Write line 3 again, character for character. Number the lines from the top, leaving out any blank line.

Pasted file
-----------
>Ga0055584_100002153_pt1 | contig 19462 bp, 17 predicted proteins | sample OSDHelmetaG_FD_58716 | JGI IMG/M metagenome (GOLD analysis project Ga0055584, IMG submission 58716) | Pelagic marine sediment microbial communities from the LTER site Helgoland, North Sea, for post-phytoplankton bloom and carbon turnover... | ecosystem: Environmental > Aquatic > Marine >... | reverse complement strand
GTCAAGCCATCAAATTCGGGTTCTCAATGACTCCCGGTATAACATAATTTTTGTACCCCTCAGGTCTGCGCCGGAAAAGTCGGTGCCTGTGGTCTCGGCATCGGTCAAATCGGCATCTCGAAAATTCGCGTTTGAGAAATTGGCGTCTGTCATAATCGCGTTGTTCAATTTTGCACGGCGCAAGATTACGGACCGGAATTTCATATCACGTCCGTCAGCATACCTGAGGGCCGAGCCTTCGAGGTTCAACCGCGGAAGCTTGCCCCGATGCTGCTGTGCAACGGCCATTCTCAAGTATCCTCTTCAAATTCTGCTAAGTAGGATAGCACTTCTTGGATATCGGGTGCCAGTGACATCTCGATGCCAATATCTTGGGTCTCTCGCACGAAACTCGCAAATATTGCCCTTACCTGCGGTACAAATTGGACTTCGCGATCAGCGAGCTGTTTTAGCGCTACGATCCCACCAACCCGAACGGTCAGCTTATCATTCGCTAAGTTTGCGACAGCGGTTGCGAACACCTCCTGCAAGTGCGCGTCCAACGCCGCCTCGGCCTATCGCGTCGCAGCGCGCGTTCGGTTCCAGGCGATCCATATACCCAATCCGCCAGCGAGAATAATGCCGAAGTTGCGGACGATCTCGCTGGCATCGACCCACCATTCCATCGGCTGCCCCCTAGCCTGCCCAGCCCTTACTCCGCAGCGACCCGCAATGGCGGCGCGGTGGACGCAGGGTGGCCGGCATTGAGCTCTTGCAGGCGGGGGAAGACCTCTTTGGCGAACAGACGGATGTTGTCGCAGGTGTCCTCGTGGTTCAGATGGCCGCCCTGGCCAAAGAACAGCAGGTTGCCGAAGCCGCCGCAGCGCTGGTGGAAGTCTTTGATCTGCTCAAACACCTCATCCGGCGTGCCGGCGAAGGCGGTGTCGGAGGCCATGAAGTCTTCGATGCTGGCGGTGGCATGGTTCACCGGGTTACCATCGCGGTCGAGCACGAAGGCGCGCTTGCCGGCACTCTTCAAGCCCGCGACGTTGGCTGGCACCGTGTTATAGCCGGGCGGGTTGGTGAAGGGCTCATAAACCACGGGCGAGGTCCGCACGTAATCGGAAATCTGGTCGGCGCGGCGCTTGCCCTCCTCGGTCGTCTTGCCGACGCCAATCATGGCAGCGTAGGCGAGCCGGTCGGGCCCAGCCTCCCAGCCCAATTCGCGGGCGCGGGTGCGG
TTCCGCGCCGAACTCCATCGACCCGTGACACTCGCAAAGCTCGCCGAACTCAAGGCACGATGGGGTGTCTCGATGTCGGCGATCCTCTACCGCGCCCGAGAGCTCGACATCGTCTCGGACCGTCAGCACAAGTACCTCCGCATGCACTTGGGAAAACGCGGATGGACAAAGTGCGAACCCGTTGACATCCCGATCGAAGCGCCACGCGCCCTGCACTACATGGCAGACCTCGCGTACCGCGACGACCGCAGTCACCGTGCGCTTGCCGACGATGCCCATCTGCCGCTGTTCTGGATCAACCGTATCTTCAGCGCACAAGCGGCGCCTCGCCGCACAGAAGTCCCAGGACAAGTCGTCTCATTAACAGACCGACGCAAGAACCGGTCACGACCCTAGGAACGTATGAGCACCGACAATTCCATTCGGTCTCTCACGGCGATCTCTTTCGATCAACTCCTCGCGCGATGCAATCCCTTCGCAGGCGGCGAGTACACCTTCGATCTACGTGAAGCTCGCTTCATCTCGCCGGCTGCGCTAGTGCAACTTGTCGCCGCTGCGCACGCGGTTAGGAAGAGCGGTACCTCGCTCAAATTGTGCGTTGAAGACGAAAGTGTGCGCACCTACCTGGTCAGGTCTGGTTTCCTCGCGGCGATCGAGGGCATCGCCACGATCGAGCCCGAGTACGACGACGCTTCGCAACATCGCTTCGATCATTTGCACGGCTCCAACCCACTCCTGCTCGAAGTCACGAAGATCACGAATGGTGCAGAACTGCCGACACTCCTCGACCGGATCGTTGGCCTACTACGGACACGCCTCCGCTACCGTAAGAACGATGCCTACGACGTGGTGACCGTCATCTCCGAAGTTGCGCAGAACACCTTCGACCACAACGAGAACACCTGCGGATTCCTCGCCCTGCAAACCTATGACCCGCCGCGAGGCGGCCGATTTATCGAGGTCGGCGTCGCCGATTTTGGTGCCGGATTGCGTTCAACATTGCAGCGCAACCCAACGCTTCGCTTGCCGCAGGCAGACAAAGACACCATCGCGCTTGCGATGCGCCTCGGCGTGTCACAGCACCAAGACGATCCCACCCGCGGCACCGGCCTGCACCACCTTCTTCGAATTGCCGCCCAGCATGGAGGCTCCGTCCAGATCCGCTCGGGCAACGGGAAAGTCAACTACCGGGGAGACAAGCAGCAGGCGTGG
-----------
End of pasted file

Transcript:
TTCCGCGCCGAACTCCATCGACCCGTGACACTCGCAAAGCTCGCCGAACTCAAGGCACGATGGGGTGTCTCGATGTCGGCGATCCTCTACCGCGCCCGAGAGCTCGACATCGTCTCGGACCGTCAGCACAAGTACCTCCGCATGCACTTGGGAAAACGCGGATGGACAAAGTGCGAACCCGTTGACATCCCGATCGAAGCGCCACGCGCCCTGCACTACATGGCAGACCTCGCGTACCGCGACGACCGCAGTCACCGTGCGCTTGCCGACGATGCCCATCTGCCGCTGTTCTGGATCAACCGTATCTTCAGCGCACAAGCGGCGCCTCGCCGCACAGAAGTCCCAGGACAAGTCGTCTCATTAACAGACCGACGCAAGAACCGGTCACGACCCTAGGAACGTATGAGCACCGACAATTCCATTCGGTCTCTCACGGCGATCTCTTTCGATCAACTCCTCGCGCGATGCAATCCCTTCGCAGGCGGCGAGTACACCTTCGATCTACGTGAAGCTCGCTTCATCTCGCCGGCTGCGCTAGTGCAACTTGTCGCCGCTGCGCACGCGGTTAGGAAGAGCGGTACCTCGCTCAAATTGTGCGTTGAAGACGAAAGTGTGCGCACCTACCTGGTCAGGTCTGGTTTCCTCGCGGCGATCGAGGGCATCGCCACGATCGAGCCCGAGTACGACGACGCTTCGCAACATCGCTTCGATCATTTGCACGGCTCCAACCCACTCCTGCTCGAAGTCACGAAGATCACGAATGGTGCAGAACTGCCGACACTCCTCGACCGGATCGTTGGCCTACTACGGACACGCCTCCGCTACCGTAAGAACGATGCCTACGACGTGGTGACCGTCATCTCCGAAGTTGCGCAGAACACCTTCGACCACAACGAGAACACCTGCGGATTCCTCGCCCTGCAAACCTATGACCCGCCGCGAGGCGGCCGATTTATCGAGGTCGGCGTCGCCGATTTTGGTGCCGGATTGCGTTCAACATTGCAGCGCAACCCAACGCTTCGCTTGCCGCAGGCAGACAAAGACACCATCGCGCTTGCGATGCGCCTCGGCGTGTCACAGCACCAAGACGATCCCACCCGCGGCACCGGCCTGCACCACCTTCTTCGAATTGCCGCCCAGCATGGAGGCTCCGTCCAGATCCGCTCGGGCAACGGGAAAGTCAACTACCGGGGAGACAAGCAGCAGGCGTGG